At the risk of a tedious retread (at least for me), I once again feel the need to defend this blog.

Yes, it's a blog. Not articles. I am not a Herald journalist. I do not have an extensive suite of test facilities. Actually, I work from home. I am also not a tech journalist with wide experience of different computer platforms. I know people want articles and comparisons, but there are loads of entities doing just that. They're easy to find and many are excellent.

In fact, the only PC I have ever used is the one in the library for finding books. It's not a pleasant experience. It would be ridiculous for me to even attempt to compare Windows to Mac OS X, or a PC to a Mac, or a Galaxy Nexus (or whatever it might be called) to an iPhone. I don't have the experience, the facilities or, frankly, any real interest.

I am an Apple specialist writer. I know a fair bit about Apple. I know a fair bit about Apple products, hardware and software. I first learnt my skills working as a desktop publisher, having come from the prepress industry. I desktop-published magazines in the late 1980s and through the 1990s, and I kept up those skills because, gee, surprise, I loved Apple stuff from the first time I used it. More accurately, I loved that it enabled all sorts of endeavours in people that they would have found those endeavours difficult with other equipment.


Nowadays I present about Apple: one-to-one, to small groups, or groups up to 50, to interest groups, to corporate, university and education staff, publishers, galleries ... you name it, I'm game, from introductory to demystification, and productivity up to whizz-bang tips and tricks for experienced users, for Mac and iPhone/iPad. I'm not trying to drum up work here, but to explain where I come from and what I do - and perhaps more importantly, to explain how I keep my skills up.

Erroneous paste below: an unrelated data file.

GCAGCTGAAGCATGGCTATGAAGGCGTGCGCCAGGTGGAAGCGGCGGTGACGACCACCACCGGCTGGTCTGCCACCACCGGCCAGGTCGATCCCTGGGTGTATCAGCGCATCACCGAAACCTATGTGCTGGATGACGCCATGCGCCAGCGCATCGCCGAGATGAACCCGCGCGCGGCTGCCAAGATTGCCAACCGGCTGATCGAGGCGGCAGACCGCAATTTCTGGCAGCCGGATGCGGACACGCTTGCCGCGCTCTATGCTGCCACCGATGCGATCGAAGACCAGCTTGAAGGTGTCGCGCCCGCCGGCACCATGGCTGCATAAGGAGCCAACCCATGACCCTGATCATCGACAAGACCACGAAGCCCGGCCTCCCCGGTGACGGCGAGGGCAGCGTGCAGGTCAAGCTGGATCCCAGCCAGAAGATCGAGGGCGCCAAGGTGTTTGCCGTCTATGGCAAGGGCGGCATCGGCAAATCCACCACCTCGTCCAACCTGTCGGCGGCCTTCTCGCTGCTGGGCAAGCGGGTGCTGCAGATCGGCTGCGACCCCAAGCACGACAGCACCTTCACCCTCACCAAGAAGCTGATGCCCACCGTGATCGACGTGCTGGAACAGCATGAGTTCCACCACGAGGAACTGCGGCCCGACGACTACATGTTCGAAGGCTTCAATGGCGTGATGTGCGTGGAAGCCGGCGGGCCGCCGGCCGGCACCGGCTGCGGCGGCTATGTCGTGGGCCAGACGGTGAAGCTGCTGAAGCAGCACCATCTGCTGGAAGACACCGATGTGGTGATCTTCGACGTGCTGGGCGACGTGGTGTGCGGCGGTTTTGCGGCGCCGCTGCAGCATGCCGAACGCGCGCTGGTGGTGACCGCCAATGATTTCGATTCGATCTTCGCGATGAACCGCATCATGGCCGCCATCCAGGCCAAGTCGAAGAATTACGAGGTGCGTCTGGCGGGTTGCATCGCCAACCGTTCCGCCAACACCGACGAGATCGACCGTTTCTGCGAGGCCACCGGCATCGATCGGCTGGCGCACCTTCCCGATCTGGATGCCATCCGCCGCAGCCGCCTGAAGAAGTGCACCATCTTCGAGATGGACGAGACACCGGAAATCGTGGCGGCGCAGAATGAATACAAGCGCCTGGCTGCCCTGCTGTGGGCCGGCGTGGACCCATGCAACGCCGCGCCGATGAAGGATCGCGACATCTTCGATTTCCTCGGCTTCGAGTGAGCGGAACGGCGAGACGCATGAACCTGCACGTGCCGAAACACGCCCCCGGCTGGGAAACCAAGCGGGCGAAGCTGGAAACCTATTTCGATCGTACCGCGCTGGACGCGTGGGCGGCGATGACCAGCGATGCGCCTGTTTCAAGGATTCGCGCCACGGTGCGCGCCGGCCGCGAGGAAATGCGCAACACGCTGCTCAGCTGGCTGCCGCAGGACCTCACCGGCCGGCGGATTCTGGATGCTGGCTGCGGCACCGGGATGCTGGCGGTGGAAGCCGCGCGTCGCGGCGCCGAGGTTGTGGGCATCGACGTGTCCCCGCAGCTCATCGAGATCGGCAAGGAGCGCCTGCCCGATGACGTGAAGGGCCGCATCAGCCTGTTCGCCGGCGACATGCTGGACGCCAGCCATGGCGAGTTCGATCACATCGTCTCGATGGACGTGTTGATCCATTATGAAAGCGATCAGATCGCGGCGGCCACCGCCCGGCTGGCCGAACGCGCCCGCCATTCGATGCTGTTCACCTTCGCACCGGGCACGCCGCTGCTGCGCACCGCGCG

I used to edit a tech magazine. The title was NZ Macguide magazine. Guess what that was about? It ran for five years between 2002 and 2007. Then the publisher closed it. At that point, despite a very respectable 26,000 audited readers, Apple's share of the NZ PC market was under 3 per cent. Shortly after Macguide was closed, the iPhone came out, then the iPad ... now the Apple share of NZ's PC market is around, or just below (hard to tell) 12 per cent, and there are additional thousands of people using iPhones and iPads nowadays as welll. Go figure.

As for why the Herald asked me to write Apple Watch (which started out as Mac Planet), all I know is this: I was asked to do it for a six week trial. Since then I have written 449 (including this one). So obviously, the Herald online gets something it likes from hosting Apple Watch.

I hear people say things like 'How does Apple get away with advertorial like Apple Watch?'

It's easy to answer. Apple doesn't.

The Free Dictionary defines advertorial as "An advertisement promoting the interests or opinions of a corporate sponsor, often presented in such a way as to resemble an editorial."

Apple Watch is not advertorial because: